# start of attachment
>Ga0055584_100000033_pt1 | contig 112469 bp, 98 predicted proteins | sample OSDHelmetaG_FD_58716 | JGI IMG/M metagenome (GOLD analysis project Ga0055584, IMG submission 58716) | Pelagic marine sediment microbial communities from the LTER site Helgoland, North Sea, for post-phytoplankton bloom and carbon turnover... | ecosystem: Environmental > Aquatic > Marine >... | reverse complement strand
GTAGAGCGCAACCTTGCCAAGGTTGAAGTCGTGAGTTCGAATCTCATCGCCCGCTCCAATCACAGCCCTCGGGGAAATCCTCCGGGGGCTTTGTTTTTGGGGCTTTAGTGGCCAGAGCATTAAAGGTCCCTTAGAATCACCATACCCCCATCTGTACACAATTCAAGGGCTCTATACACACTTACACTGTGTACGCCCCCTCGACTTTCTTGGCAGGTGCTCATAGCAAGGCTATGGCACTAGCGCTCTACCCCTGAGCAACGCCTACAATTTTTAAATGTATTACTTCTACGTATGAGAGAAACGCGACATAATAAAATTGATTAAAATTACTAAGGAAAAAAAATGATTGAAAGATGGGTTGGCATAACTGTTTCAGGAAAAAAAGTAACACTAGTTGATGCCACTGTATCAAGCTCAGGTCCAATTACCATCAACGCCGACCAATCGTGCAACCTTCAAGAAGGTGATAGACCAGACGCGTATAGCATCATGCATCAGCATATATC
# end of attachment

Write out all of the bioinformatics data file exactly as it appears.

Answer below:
>Ga0055584_100000033_pt1 | contig 112469 bp, 98 predicted proteins | sample OSDHelmetaG_FD_58716 | JGI IMG/M metagenome (GOLD analysis project Ga0055584, IMG submission 58716) | Pelagic marine sediment microbial communities from the LTER site Helgoland, North Sea, for post-phytoplankton bloom and carbon turnover... | ecosystem: Environmental > Aquatic > Marine >... | reverse complement strand
GTAGAGCGCAACCTTGCCAAGGTTGAAGTCGTGAGTTCGAATCTCATCGCCCGCTCCAATCACAGCCCTCGGGGAAATCCTCCGGGGGCTTTGTTTTTGGGGCTTTAGTGGCCAGAGCATTAAAGGTCCCTTAGAATCACCATACCCCCATCTGTACACAATTCAAGGGCTCTATACACACTTACACTGTGTACGCCCCCTCGACTTTCTTGGCAGGTGCTCATAGCAAGGCTATGGCACTAGCGCTCTACCCCTGAGCAACGCCTACAATTTTTAAATGTATTACTTCTACGTATGAGAGAAACGCGACATAATAAAATTGATTAAAATTACTAAGGAAAAAAAATGATTGAAAGATGGGTTGGCATAACTGTTTCAGGAAAAAAAGTAACACTAGTTGATGCCACTGTATCAAGCTCAGGTCCAATTACCATCAACGCCGACCAATCGTGCAACCTTCAAGAAGGTGATAGACCAGACGCGTATAGCATCATGCATCAGCATATATC